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    For me I think I have SOME taste/style... I can sort of critique things and have a sense of... well, this looks good, but that doesn't, and this needs to be better somehow. However I definitely don't necessarily start out on some kind of highly polished talented footing, I always start out kind of basic and rough and then I can tell that it's basic/rough so then I guess I iterate a lot to polish it up and improve it and ask myself how it can be better. Maybe over time the entry-level bar for new stuff is gradually going up but I think it's more down to my ability to discern `good from bad` that eventually leads me to a more polished end result than some super talent that lets me knock out really great stuff immediately. Kind of like, "I'll know it when I see it", or "I don't know what I need to do to make stuff look good but I know this isn't it".
     
  16. Billy4184

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    From this thread, and the other threads you've posted before, I think the problem has mostly to do with you not really having motivation, or a message, rather than ability. If you haven't got anything to say, and someone hands you the microphone, all you can do is polish your ums and ahs.
     
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  17. frosted

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    Honestly, I don't think that taste is particularly important.

    The word "taste" kind of implies that there is a 'right' decision, and that "taste" will help weed out the 'wrong' choices, or at least help you pick out the 'right' one.

    There are certainly better or worse decisions that can be made in game dev, I'm not saying that all choices are equal. But a tight game design is about understanding how the design choices work together to create a game that fills the niche it's targeting. Different games will offer differing amounts of depth or complexity or immersion, and the choices here will alienate or embrace different kinds of players.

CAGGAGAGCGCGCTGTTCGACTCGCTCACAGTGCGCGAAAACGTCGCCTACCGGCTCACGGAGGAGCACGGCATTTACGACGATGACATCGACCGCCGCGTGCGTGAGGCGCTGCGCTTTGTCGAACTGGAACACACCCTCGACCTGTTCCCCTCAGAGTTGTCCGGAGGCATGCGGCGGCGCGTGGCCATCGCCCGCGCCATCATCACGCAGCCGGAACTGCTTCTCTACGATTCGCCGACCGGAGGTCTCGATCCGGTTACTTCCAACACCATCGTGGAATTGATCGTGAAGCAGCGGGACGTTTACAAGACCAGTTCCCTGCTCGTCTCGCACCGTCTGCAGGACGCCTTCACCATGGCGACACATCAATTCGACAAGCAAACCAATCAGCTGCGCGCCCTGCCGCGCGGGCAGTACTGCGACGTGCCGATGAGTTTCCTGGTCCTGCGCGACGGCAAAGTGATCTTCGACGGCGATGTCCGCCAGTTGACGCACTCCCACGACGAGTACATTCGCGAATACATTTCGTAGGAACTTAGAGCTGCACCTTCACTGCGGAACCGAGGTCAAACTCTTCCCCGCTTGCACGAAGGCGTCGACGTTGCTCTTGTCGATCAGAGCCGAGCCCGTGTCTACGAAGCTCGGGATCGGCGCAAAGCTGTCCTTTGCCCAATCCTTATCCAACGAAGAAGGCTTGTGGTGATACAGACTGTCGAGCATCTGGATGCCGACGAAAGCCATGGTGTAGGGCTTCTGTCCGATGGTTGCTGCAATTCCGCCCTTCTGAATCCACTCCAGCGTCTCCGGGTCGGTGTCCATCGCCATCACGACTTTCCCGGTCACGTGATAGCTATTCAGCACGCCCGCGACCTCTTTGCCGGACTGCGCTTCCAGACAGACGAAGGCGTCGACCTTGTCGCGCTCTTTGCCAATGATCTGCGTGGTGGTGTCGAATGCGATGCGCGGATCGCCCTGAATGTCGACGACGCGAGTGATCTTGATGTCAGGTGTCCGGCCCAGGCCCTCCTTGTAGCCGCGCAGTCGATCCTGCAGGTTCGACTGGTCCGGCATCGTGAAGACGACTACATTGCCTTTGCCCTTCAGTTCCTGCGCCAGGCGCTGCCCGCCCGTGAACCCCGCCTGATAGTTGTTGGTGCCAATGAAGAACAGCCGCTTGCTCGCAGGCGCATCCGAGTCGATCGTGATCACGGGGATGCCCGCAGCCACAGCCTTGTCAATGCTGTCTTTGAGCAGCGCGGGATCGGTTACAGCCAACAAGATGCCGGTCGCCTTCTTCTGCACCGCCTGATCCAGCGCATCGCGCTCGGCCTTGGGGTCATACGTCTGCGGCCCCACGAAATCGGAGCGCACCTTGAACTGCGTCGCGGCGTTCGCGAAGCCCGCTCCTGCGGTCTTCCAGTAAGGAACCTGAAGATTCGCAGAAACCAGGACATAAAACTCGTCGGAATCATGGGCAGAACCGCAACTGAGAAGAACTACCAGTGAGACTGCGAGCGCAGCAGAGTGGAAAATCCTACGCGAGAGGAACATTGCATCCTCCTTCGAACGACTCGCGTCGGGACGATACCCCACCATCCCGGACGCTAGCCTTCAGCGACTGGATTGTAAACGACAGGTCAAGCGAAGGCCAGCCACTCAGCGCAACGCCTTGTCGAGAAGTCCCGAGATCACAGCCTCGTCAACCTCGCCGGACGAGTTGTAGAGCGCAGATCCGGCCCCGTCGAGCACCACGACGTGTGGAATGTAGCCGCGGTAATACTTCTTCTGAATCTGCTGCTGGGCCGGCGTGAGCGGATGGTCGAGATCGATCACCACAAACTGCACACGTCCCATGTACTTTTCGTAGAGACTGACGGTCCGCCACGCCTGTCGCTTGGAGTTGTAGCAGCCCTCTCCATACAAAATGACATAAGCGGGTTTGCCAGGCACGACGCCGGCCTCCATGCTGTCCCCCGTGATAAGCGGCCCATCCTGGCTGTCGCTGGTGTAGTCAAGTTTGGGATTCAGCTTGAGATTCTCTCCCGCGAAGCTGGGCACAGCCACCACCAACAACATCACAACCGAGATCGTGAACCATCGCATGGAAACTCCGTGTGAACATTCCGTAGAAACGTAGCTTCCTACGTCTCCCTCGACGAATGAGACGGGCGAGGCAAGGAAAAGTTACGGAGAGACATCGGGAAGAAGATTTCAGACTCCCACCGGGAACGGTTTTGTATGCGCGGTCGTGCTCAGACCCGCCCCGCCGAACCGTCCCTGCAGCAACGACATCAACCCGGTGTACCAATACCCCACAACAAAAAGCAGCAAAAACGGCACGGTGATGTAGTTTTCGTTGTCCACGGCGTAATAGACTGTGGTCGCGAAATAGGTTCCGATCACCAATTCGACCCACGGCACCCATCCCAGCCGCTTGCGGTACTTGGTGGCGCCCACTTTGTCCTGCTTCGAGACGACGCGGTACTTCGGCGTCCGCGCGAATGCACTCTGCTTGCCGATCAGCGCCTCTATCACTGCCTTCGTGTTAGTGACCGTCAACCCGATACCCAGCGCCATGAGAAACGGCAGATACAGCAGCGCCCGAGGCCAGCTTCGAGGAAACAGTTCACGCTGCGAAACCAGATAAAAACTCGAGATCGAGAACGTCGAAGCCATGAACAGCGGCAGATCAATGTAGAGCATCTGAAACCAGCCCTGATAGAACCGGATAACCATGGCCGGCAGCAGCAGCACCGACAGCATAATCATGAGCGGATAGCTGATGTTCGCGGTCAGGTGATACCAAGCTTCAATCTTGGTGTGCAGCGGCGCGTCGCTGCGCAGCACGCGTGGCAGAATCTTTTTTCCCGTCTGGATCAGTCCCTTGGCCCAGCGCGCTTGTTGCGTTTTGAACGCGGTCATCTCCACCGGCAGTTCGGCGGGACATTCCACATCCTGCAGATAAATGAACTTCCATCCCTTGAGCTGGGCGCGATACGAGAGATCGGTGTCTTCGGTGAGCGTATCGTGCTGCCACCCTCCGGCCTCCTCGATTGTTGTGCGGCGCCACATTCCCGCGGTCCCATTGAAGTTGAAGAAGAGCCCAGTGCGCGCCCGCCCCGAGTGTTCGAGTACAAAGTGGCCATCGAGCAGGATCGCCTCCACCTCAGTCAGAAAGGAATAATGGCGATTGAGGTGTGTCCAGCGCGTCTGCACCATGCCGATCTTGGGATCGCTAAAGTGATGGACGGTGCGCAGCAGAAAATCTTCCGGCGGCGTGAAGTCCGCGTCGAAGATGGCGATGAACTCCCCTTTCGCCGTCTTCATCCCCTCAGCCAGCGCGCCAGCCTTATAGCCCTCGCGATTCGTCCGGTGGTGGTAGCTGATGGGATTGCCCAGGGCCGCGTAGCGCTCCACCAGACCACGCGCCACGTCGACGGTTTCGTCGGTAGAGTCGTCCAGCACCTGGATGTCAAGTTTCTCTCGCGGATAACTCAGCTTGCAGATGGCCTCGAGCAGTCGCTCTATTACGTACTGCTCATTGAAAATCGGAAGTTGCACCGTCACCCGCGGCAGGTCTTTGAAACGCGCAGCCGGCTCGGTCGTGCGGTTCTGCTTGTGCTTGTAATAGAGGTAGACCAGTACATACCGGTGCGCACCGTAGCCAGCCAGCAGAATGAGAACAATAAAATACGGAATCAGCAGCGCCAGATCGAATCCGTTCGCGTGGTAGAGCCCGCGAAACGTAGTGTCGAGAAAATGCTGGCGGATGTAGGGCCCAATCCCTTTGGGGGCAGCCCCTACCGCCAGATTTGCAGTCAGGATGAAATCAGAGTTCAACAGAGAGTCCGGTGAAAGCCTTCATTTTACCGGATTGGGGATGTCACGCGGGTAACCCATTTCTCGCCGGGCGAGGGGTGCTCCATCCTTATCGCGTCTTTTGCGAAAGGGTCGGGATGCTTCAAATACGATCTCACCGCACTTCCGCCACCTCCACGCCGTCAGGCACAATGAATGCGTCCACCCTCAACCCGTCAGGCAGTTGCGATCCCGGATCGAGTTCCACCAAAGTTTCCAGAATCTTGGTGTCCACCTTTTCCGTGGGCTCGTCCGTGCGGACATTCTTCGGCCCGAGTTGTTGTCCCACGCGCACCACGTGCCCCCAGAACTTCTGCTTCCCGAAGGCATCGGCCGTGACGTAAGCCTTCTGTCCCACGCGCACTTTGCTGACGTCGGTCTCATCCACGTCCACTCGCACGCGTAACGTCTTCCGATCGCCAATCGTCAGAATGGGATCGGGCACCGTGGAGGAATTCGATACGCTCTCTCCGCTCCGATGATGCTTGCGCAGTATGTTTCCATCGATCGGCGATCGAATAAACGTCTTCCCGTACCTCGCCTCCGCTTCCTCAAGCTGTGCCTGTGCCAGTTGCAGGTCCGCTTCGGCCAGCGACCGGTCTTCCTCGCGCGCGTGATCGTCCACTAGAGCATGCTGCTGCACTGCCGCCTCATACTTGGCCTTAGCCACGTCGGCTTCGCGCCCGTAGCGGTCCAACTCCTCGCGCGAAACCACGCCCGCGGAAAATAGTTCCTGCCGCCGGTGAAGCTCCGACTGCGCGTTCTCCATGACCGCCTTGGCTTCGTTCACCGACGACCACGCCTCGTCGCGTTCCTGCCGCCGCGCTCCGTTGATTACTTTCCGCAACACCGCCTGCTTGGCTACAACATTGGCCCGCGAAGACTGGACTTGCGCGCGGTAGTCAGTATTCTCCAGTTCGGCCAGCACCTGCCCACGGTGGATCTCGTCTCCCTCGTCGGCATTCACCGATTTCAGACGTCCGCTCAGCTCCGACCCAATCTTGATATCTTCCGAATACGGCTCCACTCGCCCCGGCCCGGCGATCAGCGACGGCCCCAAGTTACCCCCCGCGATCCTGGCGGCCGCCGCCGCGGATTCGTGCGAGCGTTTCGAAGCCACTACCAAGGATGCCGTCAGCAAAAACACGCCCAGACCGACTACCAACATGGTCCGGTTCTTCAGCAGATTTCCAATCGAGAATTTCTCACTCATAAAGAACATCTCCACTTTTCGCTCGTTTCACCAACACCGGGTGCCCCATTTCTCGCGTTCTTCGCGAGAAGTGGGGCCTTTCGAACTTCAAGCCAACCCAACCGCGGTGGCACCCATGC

I believe that what matters more than 'taste' is consistency, a clear, firm grasp on your goals and an understanding of how the different tools and techniques work to achieve those goals.
     
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  18. Atzig

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    Taste is completely subjective, style as well. Anyone can tell if something looks good. And "b) whether they have the ability to discern whether something is good or not.", is completely bogus. If a bad, poorly executed feature makes it into a game, or even if a game has a disagreeable style, there are far more factors involved than the "ability to discern whether something is good or not.".
     
  19. Billy4184

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    Don't forget that everything has utility in some respect. All these things such as 'taste' and 'style' that people would like to think are special and mystical all have an underlying utility that we are probably not aware of. However I don't know if approaching the question of what makes attractive art or gameplay is best done by trying to break down its utility, as it might be so abstract and indirect that it isn't really useful to know the specific reason. But I would say it is useful to keep in mind that all the instincts that we have regarding good or bad art are part of a logical psychological system (not necessarily universal) that has utility in a real sense. And that means that it is possible to discern good and bad art without being an 'arty' person.